Read the decision: Alphonso [PDF 46 KB]
The taxpayer, an individual, owned stock and was a resident of a cooperative housing apartment building in New York City.
In May 2005, a retaining wall owned by the cooperative collapsed, causing rocks and soil to fall onto the public roads and other significant damage. The cooperative levied an assessment against each of its stockholders—including a $26,390 assessment against the taxpayer—to cover a portion of the damage caused by the collapse of the retaining wall.
On filing her Form 1040, U.S. Individual Income Tax Return, for the 2005 tax year, the taxpayer claimed: (1) a casualty loss of $26,390, and (2) a casualty loss deduction of $23,188 (i.e., the deduction as reduced under the Code provisions with respect to the claimed casualty loss).
The IRS disallowed the claimed casualty loss and the taxpayer’s claimed deduction, finding that: (1) the cause of the collapse of the retaining wall was the result of a gradual weakening of the wall, which did not constitute a casualty loss under section 165(c)(3); and (2) because the collapse of the retaining wall occurred on the cooperative’s property, any casualty loss deduction must be claimed by the corporation—not by the stockholders.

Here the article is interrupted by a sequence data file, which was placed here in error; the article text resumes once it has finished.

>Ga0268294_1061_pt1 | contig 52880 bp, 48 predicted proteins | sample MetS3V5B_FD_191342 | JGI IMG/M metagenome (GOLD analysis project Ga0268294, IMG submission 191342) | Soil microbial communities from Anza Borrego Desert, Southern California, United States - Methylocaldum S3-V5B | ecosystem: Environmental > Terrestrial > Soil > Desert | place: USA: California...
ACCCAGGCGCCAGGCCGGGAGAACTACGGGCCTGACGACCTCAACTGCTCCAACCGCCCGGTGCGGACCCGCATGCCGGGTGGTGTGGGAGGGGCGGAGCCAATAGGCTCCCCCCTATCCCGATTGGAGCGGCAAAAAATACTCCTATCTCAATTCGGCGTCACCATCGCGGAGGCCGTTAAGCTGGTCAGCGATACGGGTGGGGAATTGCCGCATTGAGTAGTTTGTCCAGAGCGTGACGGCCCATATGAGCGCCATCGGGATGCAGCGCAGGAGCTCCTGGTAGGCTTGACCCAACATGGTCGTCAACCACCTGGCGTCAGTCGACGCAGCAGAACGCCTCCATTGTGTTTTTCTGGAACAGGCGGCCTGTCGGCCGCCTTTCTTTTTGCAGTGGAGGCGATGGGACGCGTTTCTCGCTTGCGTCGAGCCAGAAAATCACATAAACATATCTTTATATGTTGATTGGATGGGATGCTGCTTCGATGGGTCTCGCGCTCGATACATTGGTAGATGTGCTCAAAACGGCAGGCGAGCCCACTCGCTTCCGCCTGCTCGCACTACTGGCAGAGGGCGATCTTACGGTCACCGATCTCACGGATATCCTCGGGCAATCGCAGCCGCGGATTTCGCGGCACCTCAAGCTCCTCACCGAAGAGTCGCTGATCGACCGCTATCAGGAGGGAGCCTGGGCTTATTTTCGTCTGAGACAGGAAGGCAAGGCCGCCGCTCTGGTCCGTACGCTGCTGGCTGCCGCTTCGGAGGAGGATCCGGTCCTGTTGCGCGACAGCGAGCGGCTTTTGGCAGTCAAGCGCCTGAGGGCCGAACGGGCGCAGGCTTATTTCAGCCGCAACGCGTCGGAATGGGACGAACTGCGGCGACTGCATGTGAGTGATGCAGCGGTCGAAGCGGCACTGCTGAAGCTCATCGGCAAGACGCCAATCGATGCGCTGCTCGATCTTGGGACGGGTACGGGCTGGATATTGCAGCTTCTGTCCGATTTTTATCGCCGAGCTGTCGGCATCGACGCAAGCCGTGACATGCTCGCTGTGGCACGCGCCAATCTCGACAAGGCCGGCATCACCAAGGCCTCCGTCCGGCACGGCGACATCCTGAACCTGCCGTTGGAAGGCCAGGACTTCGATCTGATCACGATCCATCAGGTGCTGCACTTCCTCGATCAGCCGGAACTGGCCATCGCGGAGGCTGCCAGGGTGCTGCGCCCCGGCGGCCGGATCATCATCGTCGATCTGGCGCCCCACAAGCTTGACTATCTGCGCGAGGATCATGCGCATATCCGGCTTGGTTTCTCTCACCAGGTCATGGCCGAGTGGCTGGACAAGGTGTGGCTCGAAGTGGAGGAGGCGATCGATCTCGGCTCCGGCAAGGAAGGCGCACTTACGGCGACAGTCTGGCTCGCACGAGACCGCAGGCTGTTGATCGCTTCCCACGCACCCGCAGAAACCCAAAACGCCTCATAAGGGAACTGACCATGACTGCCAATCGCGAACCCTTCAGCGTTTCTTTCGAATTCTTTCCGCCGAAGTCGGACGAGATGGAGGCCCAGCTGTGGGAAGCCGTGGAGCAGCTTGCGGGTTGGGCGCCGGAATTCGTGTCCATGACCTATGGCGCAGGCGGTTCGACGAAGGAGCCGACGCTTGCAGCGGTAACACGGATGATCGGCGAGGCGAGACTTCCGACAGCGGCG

The Tax Court in March 2011 granted summary judgment for the IRS, finding that the taxpayer was not entitled to a deduction under section 165(a) and (c)(3) for the assessment that she had paid to the corporation. As the Tax Court observed, only the owner of the property damaged by a casualty is entitled to a deduction for a casualty loss sustained to that property, and the Tax Court found that the taxpayer lacked a sufficient interest in the damaged property to support her claimed deduction.
On appeal, the taxpayer asserted that her right to use the ground and to exclude persons who were not tenants or guests of tenants, along with her obligations as a tenant-stockholder under the cooperative lease, constituted a property interest in the land sufficient to allow her the claimed deduction.
The Second Circuit today noted that all of the taxpayer’s rights were granted pursuant to a cooperative lease agreement and that while the taxpayer’s right to use the grounds was not exclusive with respect to her fellow tenants, it was part of her leasehold interest.
The Second Circuit conclude that under New York law, the taxpayer’s right to use the property grounds, shared with other residents of the cooperative and their respective guests but not with anyone else, was a property interest in the grounds. As such, the appeals court found that the taxpayer had a property interest in the grounds that satisfied the "property" element of section 165(c)(3).